Thirty-eight people, including 19 students from the Cajon Valley Unified School District (CVUSD), were rescued by U.S. troops from Afghanistan. But a family with three students in the district is still stranded, officials said during a Sept. 2 press conference.
“There has been some success and we’re delighted to have these kids back in school and their parents united, but we also know that there’s a lot more work to do,” said Rep. Darrell Issa (R-Calif.), whose district includes El Cajon.
Students and their parents who traveled to Afghanistan over the summer to visit relatives reached out to the school district’s community liaison’s office on Aug. 16 to inform the district that they were stranded in Afghanistan and to hold their spot at school.
The school district worked with Issa’s office, which contacted U.S. government and private military special operations personnel to locate and evacuate these students and their families that had been hiding from the Taliban.
“Our employees communicated through WhatsApp and Facebook Messenger to help direct the ground troops to find them and extract them to give them safe passage to the airport,” David Miyashiro, superintendent of CVUSD, told The Epoch Times.
“These are people that worked for the US military. They’re not friends of the Taliban, so they have to hide from the Taliban.”
Miyashiro said the special operations teams rescued “one family at a time. They weren’t all together. So it was a 24/7 mission.”
The last family in the district stranded in Afghanistan has been located, but there are currently no ground troops present to rescue them, Miyashiro said.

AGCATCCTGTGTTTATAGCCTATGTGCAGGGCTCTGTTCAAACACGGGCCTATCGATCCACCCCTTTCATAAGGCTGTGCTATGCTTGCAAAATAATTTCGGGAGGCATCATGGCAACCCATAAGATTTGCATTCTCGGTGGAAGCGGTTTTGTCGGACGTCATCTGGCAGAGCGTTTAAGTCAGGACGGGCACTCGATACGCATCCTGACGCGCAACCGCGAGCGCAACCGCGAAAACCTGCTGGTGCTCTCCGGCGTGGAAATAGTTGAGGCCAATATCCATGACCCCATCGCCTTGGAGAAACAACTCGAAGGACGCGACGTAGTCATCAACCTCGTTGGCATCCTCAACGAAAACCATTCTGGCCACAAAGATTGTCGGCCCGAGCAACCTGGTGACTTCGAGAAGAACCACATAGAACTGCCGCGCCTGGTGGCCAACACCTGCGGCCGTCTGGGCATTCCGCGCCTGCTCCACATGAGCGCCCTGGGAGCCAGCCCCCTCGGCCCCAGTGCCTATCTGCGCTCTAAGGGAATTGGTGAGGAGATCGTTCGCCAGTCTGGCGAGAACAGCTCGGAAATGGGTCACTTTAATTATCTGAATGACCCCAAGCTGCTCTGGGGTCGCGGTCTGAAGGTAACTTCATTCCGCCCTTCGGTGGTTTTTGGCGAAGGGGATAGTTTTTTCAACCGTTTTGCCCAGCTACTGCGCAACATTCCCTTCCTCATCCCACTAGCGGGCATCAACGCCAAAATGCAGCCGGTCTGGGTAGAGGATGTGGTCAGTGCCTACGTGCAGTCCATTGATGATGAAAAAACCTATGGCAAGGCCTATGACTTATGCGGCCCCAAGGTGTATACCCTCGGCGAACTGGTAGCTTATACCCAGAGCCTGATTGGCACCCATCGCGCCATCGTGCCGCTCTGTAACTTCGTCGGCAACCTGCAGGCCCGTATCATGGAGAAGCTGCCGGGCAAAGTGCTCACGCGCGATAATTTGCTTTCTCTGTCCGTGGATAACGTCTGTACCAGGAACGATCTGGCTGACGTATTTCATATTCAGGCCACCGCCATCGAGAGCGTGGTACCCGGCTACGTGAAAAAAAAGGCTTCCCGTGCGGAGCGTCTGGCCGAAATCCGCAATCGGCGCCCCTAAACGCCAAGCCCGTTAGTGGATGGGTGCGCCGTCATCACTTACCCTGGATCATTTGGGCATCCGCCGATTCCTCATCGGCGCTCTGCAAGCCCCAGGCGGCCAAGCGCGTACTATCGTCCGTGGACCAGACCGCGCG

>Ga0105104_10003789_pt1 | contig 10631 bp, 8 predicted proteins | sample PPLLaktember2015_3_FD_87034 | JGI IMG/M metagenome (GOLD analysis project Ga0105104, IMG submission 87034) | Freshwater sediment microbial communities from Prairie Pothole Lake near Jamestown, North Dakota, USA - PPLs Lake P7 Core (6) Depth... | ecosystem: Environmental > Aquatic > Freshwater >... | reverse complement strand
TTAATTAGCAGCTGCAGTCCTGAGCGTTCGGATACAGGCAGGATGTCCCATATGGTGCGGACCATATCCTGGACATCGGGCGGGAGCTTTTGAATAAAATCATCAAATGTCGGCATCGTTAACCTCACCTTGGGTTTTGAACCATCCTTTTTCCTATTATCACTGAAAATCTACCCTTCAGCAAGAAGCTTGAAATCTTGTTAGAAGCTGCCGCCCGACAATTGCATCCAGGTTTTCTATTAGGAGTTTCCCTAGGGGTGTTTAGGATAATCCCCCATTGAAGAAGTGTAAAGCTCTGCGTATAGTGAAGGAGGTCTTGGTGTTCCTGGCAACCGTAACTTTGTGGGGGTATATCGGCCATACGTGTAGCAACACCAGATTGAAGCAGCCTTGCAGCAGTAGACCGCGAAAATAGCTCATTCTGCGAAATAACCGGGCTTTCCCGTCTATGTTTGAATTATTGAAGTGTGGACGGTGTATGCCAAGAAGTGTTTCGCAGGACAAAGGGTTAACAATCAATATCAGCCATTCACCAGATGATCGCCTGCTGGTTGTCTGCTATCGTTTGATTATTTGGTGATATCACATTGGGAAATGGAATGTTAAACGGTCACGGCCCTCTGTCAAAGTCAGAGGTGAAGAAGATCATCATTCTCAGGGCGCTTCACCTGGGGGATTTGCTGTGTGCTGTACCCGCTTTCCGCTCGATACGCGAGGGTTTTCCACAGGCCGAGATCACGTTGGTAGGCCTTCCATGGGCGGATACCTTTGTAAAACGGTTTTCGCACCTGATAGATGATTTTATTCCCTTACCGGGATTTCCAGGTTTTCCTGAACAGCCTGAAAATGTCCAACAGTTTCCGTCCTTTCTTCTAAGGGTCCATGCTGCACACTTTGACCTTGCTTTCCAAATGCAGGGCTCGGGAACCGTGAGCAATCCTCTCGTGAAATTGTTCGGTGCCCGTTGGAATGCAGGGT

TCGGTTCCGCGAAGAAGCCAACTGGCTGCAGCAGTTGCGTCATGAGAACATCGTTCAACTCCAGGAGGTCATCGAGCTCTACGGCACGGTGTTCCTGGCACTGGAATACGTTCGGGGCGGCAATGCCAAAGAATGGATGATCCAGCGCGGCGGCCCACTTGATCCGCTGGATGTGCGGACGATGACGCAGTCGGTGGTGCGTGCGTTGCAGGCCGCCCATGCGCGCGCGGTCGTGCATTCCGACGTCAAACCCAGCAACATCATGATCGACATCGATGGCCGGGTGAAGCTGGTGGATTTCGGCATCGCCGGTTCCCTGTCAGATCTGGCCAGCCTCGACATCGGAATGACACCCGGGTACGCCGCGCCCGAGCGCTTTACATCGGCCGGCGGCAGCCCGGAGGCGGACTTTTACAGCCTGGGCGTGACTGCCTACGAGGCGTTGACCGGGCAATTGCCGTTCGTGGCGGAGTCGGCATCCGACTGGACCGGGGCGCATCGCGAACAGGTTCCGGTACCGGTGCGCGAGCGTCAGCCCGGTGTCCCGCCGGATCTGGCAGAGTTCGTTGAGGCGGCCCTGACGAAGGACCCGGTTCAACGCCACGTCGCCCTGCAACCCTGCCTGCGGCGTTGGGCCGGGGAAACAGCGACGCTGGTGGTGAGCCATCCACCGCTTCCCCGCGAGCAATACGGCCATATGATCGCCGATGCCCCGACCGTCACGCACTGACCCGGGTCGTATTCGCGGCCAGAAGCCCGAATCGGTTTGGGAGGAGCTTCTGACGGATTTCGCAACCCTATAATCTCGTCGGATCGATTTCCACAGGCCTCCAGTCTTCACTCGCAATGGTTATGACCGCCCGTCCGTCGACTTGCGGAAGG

“We know where they are, [but] there’s no more ground troops there to help,” he said. “The U.S. needs to do something.”
Miyashiro said there are more than 1000 American students still stranded in Afghanistan, “and that’s a conservative estimate.”
“People, as they come back to school and seats are empty, they are going to realize that those are those children. Had this team not acted, our students would be there too because they are in hiding, they are unsafe from the Taliban,” he said.
Fraidoon Hashemi, the school district’s community liaison, said there are thousands of “invisible families” in Afghanistan whose U.S. passports, green cards, special immigration status, or visa documents have been destroyed by the U.S. Embassy in Kabul to protect their identities.
“People are still there, and I hope we try our best with the Congressman on our team to help these families, to get them out. We are not talking about just only one family … It’s about 1000 people who are invisible, who need our help to get them out from Afghanistan,” Hashemi said.
Parents of students in CVUSD said at the press conference they had to flee Kabul and pass through Taliban checkpoints to make it safely to the airport.
Mohammad Faizi has four children attending schools in CVUSD and came to the U.S. in 2017. This summer he and his wife took their children—the oldest is 13 and the youngest is 2—to visit their relatives in Afghanistan.